Douglas County voters will soon learn where they'll vote in the November general election.
Secretary of State John Gale has approved a plan by Douglas County Election Commissioner Dave Phipps to open 28 new polling places after months of confusion and protests over voting sites.
“It is my opinion that Commissioner Phipps and his staff have submitted a commendable and thoughtful proposal,” Gale said in a statement Tuesday.
Voters can find information about the new polling places at Omaha.com.
Phipps plans to send every voter a card with polling place information in September.
His critics said they appreciated his compromise, though they would have liked to have seen more polling places reopened.
Sergio Sosa, president of Allied Latino Organizations and a member of Phipps' informal advisory committee, said he appreciated the election commissioner's willingness to tell others about the planning process.
“Of course we didn't get 100 percent of the polling places open, but the compromise helped us to learn about each other,” Sosa said.
Phipps' new plan means there will be 207 polling places in November.
Adam Morfeld, executive director of Nebraskans for Civic Reform, said he wanted polling places restored to 2010 levels, or 265 polling places.
“Elections should be as accessible to the public as possible,” he said.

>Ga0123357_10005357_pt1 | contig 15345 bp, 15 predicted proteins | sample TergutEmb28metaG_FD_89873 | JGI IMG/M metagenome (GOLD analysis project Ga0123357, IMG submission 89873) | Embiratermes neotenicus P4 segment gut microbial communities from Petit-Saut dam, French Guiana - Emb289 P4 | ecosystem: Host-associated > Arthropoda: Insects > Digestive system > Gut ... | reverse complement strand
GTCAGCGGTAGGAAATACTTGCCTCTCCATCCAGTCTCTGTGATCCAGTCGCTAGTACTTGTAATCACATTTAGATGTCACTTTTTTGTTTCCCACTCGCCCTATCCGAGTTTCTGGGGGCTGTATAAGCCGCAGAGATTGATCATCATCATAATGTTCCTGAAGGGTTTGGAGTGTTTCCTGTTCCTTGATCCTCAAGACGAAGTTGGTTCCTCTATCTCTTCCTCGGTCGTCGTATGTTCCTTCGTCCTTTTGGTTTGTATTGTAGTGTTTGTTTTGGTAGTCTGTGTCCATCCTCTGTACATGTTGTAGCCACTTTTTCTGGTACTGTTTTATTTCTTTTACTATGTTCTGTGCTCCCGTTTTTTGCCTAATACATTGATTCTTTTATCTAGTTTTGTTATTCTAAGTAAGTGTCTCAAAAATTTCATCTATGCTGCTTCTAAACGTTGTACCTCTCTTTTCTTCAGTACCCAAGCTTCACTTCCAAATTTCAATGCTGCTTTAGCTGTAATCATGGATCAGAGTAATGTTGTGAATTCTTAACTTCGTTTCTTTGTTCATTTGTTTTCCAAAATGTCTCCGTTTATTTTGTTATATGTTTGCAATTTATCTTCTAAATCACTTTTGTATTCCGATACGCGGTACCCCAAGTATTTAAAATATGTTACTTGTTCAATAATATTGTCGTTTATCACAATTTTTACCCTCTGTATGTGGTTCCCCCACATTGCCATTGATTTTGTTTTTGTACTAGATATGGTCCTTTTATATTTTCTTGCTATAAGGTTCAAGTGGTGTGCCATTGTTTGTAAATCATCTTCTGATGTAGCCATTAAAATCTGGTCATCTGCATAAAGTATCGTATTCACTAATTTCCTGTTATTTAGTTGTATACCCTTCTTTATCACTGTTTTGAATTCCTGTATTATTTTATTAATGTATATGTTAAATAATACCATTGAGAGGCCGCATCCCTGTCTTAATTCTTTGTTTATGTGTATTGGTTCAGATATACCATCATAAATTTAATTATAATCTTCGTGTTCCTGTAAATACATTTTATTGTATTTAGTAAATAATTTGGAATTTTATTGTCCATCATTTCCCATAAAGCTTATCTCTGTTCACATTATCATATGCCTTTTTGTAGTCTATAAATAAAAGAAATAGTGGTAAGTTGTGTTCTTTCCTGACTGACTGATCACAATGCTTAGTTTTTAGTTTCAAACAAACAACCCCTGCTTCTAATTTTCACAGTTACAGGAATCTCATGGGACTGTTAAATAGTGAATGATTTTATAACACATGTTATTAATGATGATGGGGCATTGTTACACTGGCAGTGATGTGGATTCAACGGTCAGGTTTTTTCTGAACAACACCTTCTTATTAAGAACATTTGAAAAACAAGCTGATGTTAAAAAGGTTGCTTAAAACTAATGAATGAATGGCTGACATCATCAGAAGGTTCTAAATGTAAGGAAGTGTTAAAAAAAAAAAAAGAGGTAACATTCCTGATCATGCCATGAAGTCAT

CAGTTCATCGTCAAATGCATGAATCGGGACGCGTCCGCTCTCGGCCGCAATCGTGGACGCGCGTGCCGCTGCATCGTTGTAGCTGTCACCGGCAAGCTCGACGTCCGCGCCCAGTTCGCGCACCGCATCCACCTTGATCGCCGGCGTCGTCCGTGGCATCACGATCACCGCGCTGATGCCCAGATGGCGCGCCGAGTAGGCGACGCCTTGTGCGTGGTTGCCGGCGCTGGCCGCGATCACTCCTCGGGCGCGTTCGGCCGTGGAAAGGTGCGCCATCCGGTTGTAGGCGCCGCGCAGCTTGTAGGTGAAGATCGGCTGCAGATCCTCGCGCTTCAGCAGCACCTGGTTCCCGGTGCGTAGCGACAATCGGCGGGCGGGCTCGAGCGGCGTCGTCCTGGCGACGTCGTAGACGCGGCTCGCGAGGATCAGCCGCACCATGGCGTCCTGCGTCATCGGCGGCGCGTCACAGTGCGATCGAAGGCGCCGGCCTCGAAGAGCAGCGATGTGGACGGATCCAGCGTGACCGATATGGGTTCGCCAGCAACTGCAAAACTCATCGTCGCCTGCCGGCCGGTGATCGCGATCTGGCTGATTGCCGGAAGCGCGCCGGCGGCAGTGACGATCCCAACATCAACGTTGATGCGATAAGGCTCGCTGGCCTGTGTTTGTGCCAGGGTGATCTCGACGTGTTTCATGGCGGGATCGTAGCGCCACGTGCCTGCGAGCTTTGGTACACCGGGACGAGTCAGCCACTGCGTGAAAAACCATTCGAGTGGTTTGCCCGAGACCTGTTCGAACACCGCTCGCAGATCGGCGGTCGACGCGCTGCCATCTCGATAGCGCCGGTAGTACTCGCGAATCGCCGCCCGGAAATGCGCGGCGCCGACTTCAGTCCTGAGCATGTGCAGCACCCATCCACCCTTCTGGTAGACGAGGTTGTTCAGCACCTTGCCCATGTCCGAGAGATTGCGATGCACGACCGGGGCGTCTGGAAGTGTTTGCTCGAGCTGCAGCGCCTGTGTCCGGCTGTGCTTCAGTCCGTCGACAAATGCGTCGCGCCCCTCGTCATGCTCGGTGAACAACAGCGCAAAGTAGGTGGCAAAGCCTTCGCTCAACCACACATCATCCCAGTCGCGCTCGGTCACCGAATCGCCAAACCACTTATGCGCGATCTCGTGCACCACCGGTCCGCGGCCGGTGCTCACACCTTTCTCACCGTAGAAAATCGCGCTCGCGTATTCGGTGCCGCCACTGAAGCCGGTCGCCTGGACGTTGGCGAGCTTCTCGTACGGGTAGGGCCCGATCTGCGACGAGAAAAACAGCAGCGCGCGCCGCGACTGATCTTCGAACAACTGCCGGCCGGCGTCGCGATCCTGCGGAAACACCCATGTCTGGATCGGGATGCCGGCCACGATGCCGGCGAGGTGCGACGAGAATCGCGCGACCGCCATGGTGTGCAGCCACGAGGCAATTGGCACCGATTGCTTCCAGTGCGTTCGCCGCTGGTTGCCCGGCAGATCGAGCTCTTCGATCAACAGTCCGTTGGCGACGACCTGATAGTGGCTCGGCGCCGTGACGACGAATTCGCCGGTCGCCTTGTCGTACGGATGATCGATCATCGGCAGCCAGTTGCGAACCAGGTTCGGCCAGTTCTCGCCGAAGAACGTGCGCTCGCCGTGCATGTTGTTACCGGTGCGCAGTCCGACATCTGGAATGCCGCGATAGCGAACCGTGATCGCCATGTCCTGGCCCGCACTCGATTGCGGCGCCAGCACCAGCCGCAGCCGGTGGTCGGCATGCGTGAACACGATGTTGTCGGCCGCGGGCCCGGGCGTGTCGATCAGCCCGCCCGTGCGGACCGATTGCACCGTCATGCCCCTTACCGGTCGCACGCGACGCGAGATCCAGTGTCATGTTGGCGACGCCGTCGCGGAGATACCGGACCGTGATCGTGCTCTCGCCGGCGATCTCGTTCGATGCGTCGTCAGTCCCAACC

The saga began in April, when Phipps announced his plan to close nearly one-third of the polling places in an effort to save money.
The proposal sparked outcry from voting rights groups and others who said the closings would disenfranchise poor and elderly voters, making it harder for them to get to their new polling places.
Gale, too, criticized Phipps, saying he closed too many polling places too quickly.
Phipps apologized and acknowledged that he should have sought community reaction before he closed so many voting sites. But it was too late to make changes before the May primary.
Gov. Dave Heineman, who appointed Phipps, eventually stepped in, saying Gale would work with the election commissioner to reopen some polling places before November.
The secretary of state must approve any changes to polling places between the primary and general elections.
Phipps, a Republican, also solicited advice from community leaders. The initial plan included 27 new polling places, spread throughout the city of Omaha.
After seeking community feedback, Phipps added one more polling place at Our Lady of Guadalupe Church in South Omaha at the request of Democrats, then sent the plan to Gale for approval.
Phipps also addressed other concerns, mostly from eastern Omaha, about accessibility and other problems with specific polling places.
The final map includes six Omaha Housing Authority sites as polling places.
In the primary, only two OHA facilities were polling sites. Many elderly and disabled voters who live in OHA towers complained of confusion when voting at new locations that were farther away.
Gale said the changes decrease the average number of registered voters per precinct from 1,712 to 1,462.
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